July 27, 2013
Watching Porn Then Raping Women
There is an argument to be made when questioning exposure to pornography and the likelihood this exposure causes an individual to commit rape. The answer is not as simple as yes and no. Diana Russell and Anthony D’Amato offer two very different opinions on the matter of pornography leading to rape. Russell’s main argument centers on the violence in pornography, while D’Amato discusses the decreased occurrences of rape due to the accessibility of pornography on the internet. Though both articles provide evidence to substantiate their claims, Russell and D’Amato present a very black and white argument with their own biases included; whereas, my opinion derives from the history of pornography and rape I know, from these articles, and from my own experiences. Perhaps my opinion can be considered the gray area of this controversial topic because it centers on a person’s propensity to rape. Russell’s Argument:
The article Diana E.H. Russell was written in 1998. It begins with the notion that pornography itself is rape. Therefore, porn cannot just have a correlation with rape, porn is actually the cause of it. Russell claimed that people only pay attention to the victims of rape and not the actors and actresses of a pornographic movie. One of her sources she used in her article is testimony from the Commission hearings in Los Angeles. They provide for some compelling evidence that pornography itself can be violent. Directors and producers would make girls do things that they would not want to. Most of Russell’s argument centers on pornography which depicts questionable sexual consent, with very little mention of nonviolent pornography.
Russell mentions the male propensity to rape by viewing pornography. Her source to prove her claim was from a study done in 1980, in which 25%-30% of male college student admitted that they would rape a woman if they would not be caught. The study included college students from the United States and Canada. In another study mentioned, which was conducted by Jacqueline Goodchilds and Gail Zellmann, male and female high school students were asked when it was acceptable for a person to commit rape. The students were given certain circumstances to choose from and asked to rank these situations based on the justification. Seventy-nine percent came back with at least one of the nice situations, claiming force would be justifiable at certain times. The result of this study found that “both male and female adolescents see rape of females by males as an ‘ever-present and sometimes acceptable possibility’ in women’s lives.”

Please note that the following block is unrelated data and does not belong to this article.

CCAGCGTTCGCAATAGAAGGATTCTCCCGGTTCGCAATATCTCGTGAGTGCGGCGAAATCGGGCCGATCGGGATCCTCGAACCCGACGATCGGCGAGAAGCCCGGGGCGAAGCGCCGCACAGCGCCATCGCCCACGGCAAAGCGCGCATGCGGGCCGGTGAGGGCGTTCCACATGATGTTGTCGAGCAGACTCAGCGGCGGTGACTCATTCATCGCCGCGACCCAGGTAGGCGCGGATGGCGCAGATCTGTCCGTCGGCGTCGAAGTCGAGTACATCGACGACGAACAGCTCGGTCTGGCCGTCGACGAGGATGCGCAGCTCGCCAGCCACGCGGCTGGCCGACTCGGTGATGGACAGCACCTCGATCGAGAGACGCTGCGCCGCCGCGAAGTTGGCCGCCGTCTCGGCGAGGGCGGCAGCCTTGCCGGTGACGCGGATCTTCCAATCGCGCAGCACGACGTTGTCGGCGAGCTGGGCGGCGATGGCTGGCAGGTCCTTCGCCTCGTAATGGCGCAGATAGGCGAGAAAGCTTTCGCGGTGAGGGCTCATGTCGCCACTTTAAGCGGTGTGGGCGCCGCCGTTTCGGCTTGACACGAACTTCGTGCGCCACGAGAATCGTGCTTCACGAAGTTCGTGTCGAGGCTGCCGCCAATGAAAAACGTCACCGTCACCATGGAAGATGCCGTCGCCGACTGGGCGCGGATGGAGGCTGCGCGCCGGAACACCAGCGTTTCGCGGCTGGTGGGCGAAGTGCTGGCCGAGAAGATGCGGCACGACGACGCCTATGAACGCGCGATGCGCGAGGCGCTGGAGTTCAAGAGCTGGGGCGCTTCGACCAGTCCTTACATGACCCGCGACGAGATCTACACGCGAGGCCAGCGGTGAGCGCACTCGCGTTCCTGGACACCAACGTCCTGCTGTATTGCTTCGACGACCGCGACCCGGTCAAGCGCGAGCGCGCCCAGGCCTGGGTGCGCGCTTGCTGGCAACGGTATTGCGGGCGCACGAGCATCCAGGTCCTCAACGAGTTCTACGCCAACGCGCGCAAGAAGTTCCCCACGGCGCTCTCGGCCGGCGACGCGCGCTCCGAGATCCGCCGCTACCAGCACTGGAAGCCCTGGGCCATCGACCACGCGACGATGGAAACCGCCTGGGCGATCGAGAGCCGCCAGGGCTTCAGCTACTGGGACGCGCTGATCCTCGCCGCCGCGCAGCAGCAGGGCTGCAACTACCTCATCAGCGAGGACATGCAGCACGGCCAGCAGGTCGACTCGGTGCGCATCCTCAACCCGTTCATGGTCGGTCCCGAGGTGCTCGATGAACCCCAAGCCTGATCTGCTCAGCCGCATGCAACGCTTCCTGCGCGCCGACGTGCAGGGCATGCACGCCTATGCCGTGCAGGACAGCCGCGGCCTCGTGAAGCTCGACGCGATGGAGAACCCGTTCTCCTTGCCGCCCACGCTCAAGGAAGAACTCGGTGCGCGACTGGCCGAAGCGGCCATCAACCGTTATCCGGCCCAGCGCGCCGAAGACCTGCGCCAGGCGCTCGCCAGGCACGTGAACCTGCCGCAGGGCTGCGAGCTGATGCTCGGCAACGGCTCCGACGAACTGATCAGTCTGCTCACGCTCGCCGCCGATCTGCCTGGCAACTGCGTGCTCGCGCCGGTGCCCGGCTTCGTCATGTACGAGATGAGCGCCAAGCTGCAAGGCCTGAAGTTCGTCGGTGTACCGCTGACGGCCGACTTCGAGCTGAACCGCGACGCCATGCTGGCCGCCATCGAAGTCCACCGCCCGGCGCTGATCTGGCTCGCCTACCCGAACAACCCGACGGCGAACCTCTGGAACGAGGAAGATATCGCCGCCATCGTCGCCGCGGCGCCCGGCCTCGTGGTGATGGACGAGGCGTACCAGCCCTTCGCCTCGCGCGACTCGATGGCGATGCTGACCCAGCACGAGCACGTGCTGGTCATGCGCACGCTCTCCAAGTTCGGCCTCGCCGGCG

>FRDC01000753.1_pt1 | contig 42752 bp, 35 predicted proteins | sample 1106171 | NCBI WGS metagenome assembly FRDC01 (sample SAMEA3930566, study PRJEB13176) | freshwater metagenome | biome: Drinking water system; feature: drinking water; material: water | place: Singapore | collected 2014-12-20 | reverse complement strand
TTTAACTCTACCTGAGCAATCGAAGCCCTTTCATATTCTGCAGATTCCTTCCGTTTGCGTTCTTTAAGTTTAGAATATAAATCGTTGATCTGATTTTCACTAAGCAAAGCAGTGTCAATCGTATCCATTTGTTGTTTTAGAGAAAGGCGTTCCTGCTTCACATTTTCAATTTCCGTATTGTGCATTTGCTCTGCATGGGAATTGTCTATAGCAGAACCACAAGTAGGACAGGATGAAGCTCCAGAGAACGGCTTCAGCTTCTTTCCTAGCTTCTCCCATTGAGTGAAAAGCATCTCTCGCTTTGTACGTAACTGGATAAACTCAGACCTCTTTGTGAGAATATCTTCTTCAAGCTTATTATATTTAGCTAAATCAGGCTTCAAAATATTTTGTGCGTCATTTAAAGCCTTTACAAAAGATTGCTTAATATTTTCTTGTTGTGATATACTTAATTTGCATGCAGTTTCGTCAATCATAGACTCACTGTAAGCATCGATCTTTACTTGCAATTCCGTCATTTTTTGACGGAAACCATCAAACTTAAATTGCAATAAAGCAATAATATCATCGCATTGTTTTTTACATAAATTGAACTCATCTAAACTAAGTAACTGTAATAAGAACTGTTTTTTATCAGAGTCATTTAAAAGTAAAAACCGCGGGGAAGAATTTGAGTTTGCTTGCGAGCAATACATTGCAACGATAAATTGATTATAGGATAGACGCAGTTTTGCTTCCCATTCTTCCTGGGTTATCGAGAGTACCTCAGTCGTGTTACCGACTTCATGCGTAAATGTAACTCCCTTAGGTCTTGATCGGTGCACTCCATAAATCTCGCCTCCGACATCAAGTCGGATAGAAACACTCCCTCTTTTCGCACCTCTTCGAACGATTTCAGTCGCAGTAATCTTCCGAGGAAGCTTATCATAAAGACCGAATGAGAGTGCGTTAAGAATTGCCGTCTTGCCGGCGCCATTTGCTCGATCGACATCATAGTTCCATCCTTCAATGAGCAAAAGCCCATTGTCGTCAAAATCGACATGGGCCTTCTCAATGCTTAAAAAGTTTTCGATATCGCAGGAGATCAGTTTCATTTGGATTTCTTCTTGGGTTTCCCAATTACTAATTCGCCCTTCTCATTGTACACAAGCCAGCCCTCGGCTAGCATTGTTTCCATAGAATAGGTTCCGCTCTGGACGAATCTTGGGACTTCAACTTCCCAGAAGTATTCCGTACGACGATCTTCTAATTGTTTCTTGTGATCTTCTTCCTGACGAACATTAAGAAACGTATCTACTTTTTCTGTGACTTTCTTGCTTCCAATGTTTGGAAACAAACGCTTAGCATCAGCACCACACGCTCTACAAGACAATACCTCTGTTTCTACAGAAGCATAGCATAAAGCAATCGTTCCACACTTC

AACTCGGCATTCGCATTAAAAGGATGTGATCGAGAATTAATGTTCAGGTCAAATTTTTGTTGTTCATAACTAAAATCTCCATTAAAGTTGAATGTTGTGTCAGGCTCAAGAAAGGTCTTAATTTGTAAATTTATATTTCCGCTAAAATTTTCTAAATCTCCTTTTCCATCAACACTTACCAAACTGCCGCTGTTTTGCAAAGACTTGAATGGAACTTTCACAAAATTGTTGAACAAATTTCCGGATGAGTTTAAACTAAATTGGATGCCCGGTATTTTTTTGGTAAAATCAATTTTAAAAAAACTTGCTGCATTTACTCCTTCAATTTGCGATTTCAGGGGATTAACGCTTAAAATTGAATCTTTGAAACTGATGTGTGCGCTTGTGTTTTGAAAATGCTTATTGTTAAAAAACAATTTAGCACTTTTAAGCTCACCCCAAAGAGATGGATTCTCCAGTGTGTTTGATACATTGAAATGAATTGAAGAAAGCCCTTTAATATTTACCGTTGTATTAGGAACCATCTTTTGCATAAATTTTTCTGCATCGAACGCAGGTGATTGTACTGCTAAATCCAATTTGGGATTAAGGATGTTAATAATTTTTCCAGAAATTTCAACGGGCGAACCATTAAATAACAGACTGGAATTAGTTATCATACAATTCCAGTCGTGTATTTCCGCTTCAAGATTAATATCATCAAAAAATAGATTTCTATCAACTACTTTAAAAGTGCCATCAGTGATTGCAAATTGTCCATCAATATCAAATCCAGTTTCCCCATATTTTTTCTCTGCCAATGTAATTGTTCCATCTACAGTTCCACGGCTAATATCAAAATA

When making the argument that pornography causes rape, Russell uses the tobacco industry as an example. The tobacco companies say that not all smokers will develop cancer yet some nonsmokers will
. Therefore, saying smoking causes cancer is incorrect. We should view it as a correlation not as a causal relationship that some smokers die of cancer. Russell argues that there is a similar though process among people who argue that pornography does not cause rape. She lists two definition for the word cause- simple causation and multiple causation. This is where her article is a bit confusing. Simple causation seems to mean that there is only one reason for why a certain event ended the way it did. Russell says that rape and pornography cannot be placed in this category of causation. However, it would fall under multiple causation, which means there are a variety of possible causes for a certain event.
There is a section that specifically educates on the role of pornography in predisposing some males to rape. This section is divided up into four parts, the first being that pornography predisposes by pairing of sexually arousing stimuli with portrayals of rape. Meaning that males can learn how to rape a woman. And this does not just include rape, it includes all types of violence against women. Russell...
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